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Durham University

Department of Physics

The Annual Physics Christmas Lecture

The 2020 Christmas Lecture: How to build an epidemics simulation

In this lecture we will talk about the construction of a simulation for the spread of epidemics in the population, with the example of the UK. Many of the ingredients rely on a large variety of data, nearly all of them are publicly available. To build our virtual population of about 60 million UK residents, we use data from the last census and the Office for National Statistics, which also provides information about schools, employment and commute patterns. A large variety of data from other sources informs how our model simulates the statistical behaviour of the population: how people socialize, how they spend their free time, how often they shop or go to a restaurant or pub and so on. We will discuss how we infer some of our inputs from census data, and how we validate some of the assumptions that we need to make. The virtual people in the model transmit the virtual disease - Covid-19 - through social contacts, and how we simulate this aspect will be shown as well.


Year Lecturer Title of Lecture Videos Available
2019 Dr Chris Saunter The Worm who lived forever?
2018 Prof Charles Adams The Mystery and Mastery of Photons Yes
2017 Professor Martin Ward The James Webb Space Telescope


Prof Ruth Gregory The Decay of the Universe


Prof Tom McLiesh

The Subtle Science of Soft Slimy Stuff!


Dr Pete Edwards

Universe Missing! - The 2014 Durham Physics Xmas Lecture

2013 Dr Del Atkinson Thanks for the memory - From hard rocks to hard disks: How magnetic information changed the world
2012 Prof P Richardson 2012: The year of the Higgs Boson
2011 Prof M Ward The Ultimate Fate of the Universe
2010 Prof B K Tanner Sounds Fantastic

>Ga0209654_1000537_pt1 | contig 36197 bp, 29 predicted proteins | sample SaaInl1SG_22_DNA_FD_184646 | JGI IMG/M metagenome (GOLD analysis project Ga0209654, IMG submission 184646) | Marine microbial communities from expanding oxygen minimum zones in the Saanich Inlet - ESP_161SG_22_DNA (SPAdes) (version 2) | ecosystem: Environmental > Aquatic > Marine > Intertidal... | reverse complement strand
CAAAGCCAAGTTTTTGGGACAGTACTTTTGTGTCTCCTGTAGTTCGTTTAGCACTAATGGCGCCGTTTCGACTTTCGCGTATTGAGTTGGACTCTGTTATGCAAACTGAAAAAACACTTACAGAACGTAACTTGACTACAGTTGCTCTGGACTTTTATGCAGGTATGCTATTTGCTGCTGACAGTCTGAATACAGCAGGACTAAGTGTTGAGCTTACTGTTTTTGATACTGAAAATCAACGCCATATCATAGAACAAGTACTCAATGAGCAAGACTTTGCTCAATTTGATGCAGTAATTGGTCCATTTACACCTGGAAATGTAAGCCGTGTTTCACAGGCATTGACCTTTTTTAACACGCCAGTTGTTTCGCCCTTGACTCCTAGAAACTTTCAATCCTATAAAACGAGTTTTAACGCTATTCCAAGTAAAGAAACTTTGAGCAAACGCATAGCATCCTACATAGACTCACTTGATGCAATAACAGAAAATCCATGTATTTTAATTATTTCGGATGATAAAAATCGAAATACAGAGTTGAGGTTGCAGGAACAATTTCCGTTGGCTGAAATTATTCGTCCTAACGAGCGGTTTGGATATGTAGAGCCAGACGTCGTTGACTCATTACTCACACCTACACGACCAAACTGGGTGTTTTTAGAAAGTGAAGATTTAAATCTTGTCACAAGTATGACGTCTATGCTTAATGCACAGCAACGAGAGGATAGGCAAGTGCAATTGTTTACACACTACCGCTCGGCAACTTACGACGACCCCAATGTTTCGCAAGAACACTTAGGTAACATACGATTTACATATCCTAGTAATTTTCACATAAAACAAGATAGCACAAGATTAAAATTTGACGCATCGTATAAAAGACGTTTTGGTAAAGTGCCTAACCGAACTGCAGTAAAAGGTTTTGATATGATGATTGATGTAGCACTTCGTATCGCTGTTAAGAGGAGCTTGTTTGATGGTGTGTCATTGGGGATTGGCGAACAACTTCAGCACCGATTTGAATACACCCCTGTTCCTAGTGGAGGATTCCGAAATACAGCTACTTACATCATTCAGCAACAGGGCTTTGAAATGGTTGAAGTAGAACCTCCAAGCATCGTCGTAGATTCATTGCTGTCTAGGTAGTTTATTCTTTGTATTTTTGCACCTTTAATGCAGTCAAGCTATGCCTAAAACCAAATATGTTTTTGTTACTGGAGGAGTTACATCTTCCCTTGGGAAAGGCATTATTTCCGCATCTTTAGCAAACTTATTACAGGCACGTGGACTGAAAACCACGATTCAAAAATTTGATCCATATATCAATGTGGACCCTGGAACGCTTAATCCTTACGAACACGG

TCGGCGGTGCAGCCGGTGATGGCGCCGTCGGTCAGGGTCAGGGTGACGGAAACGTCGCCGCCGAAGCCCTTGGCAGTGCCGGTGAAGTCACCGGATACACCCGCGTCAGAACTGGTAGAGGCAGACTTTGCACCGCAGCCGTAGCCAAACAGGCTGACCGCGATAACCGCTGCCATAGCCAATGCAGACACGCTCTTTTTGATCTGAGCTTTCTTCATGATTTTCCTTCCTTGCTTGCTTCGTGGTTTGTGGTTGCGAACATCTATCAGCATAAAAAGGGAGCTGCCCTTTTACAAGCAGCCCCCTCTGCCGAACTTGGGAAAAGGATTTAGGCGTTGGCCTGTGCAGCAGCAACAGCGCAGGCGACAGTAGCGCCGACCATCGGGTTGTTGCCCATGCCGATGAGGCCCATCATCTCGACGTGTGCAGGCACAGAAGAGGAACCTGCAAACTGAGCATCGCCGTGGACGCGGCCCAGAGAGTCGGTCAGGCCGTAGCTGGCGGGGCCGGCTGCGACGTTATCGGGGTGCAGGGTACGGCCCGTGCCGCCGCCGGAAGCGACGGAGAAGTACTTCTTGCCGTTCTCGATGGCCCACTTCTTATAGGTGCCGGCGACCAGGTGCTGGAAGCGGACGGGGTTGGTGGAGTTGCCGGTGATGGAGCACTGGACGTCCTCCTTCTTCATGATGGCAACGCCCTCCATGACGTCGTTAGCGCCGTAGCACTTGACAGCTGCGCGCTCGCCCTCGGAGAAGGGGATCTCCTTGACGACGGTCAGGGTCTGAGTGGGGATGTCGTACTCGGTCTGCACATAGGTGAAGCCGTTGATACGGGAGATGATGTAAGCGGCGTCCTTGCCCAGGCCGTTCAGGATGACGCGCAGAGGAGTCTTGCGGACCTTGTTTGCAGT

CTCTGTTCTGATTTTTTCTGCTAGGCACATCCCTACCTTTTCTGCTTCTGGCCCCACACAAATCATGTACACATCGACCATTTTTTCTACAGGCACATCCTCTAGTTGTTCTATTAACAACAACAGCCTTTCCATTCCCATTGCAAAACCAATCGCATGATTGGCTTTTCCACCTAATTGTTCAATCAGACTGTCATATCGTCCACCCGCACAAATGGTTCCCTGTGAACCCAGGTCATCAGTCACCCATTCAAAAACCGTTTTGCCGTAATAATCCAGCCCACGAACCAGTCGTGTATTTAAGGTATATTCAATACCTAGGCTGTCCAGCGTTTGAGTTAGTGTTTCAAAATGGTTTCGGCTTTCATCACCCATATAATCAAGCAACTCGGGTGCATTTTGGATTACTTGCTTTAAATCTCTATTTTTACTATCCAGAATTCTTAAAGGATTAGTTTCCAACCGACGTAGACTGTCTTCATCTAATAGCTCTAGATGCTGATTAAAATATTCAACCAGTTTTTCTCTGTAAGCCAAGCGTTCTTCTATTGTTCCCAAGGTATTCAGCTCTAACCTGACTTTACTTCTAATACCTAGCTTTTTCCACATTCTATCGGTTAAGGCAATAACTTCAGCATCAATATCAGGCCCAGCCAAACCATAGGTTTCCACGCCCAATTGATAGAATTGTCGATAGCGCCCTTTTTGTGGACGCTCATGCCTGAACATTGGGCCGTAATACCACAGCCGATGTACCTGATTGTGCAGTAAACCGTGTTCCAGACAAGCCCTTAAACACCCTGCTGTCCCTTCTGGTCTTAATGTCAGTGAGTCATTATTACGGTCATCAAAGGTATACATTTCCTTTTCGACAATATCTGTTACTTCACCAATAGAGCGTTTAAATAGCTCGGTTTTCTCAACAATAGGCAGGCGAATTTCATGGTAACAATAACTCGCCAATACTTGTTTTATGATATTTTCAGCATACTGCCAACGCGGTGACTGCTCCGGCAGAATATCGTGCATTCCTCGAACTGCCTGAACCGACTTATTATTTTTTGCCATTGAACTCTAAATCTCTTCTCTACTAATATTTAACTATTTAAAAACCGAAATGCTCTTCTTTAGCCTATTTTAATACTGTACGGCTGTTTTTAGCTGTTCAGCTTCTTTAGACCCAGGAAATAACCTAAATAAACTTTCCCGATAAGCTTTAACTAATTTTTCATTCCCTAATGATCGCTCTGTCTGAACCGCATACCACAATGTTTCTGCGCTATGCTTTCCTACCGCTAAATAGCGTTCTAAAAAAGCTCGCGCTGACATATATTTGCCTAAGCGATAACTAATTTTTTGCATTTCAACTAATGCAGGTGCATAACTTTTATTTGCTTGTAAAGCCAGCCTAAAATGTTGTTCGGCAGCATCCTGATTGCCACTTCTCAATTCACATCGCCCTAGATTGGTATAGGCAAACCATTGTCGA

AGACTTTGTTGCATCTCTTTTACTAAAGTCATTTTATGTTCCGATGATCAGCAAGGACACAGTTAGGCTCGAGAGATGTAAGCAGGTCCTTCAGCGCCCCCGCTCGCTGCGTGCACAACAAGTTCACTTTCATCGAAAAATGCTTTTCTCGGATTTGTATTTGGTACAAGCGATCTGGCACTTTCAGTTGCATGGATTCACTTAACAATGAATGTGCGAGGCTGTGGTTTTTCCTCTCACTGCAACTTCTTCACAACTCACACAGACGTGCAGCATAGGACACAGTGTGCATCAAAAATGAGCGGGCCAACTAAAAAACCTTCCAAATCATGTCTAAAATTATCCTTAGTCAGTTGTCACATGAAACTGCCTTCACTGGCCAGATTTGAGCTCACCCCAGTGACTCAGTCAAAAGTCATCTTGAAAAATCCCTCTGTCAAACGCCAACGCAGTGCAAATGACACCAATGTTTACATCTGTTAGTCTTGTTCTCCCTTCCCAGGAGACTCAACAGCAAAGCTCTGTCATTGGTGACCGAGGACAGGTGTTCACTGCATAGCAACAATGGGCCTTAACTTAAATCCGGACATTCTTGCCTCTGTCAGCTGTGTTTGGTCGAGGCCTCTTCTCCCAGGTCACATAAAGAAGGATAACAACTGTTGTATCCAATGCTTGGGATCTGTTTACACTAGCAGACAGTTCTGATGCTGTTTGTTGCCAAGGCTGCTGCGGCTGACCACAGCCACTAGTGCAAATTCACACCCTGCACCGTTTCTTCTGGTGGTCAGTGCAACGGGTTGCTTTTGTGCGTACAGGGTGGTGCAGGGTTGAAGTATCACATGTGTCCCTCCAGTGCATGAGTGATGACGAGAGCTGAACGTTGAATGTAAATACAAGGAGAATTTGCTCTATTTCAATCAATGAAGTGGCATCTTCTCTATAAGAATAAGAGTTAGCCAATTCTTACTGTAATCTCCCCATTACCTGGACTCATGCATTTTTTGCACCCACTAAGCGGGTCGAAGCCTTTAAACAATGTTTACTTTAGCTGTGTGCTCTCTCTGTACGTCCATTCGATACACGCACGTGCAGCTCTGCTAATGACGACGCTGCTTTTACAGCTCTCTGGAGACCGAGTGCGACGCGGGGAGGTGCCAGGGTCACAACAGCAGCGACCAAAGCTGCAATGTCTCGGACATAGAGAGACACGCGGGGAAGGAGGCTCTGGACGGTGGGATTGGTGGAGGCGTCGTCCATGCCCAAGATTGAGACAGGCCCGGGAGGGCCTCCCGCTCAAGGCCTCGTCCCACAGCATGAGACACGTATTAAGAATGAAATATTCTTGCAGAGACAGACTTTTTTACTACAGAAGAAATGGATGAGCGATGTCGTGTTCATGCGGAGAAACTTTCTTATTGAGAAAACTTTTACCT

2009 Prof J Girkin Making light work for Doctors
2008 Dr G Love Light: Skies, Eyes and Spies
2007 Prof G Weiglein 'The LHC - Exploring the mysteries of matter, space and time'
2006 Dr M R C Hunt Nanotechnology: the next big thing is small
2005 Dr C Done Extrasolar planets and extraterrestrial life
2004 Dr I G Hughes Cool things to do with lasers
2003 Dr P J Edwards A recipe for the universe
2002 Prof E W N Glover The hunt for the Higgs
2001 Dr R P Cowburn The incredible shrinking world of nanotechnology
2000 Dr C Done Black holes - fact, fiction or fantasy?
1999 Prof R L Davies New eyes on the universe: telescopes for the millennium
1998 Dr P D Hatton Superconductivity: money, science and applications
1997 Prof D R Flower Galactic nebulae
1996 Prof A D Martin Neutrinos
1995 Dr R M Sharples New light from the cosmos - astronomical technology in the 1990's
1994 Dr A P Monkman A practical guide to lasers
1993 Dr T Shanks Einstein's universe
1992 Prof W J Stirling The fundamental particles - the building blocks of matter
1991 Dr C S Frenk The universe: What is the matter?
1990 Prof B K Tanner In record time
1989 Prof A W Wolfendale Where do cosmic rays come from?
1988 Dr C J Maxwell Hunting elementary particles
1987 Dr B K Tanner & Dr N R Berhoeft There is no resisting a semiconductor
1986 Dr T Shanks & Dr J R Lucey Stepping out into the universe
1985 Dr D R Flower Interstellar matter
1984 Dr K E Turver Very energetic gamma ray astronomy
1983 Dr B K Tanner & Dr S R Hoon Magnetic fluids
1982 Dr F D Gault Elementary particle physics: a GUT response
1981 Prof A W Wolfendale The new astronomies
1980 Dr B K Tanner & Dr Dr S R Hoon The physics of music
1979 Dr R Fong Einstein's universe
1978 Dr J M Breare & Dr A D Martin What are we made of?
1977 Dr J V Major & Dr K J Orford Resonance revealed
1976 Dr B K Tanner & Dr W D Corner A magnetic attraction
1975 Dr K J Orford Energy conversion
The Mystery and Mastery of Photons | 2018 Physics Lecture by Prof. Charles S. Adams

The Mystery and Mastery of Photons | 2018 Physics Lecture by Prof. Charles S. Adams

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We know that light is made of photons, considered to be one of the fundamental constituents of the Universe. Being inherently quantal, photons inherit all the mystery of our quantum World, but oddly this quantumness remains remarkably elusive and controlling individual photons remains tricky. This lecture will demonstrate some of the mysterious properties of photons and consider what might be possible if we can control them.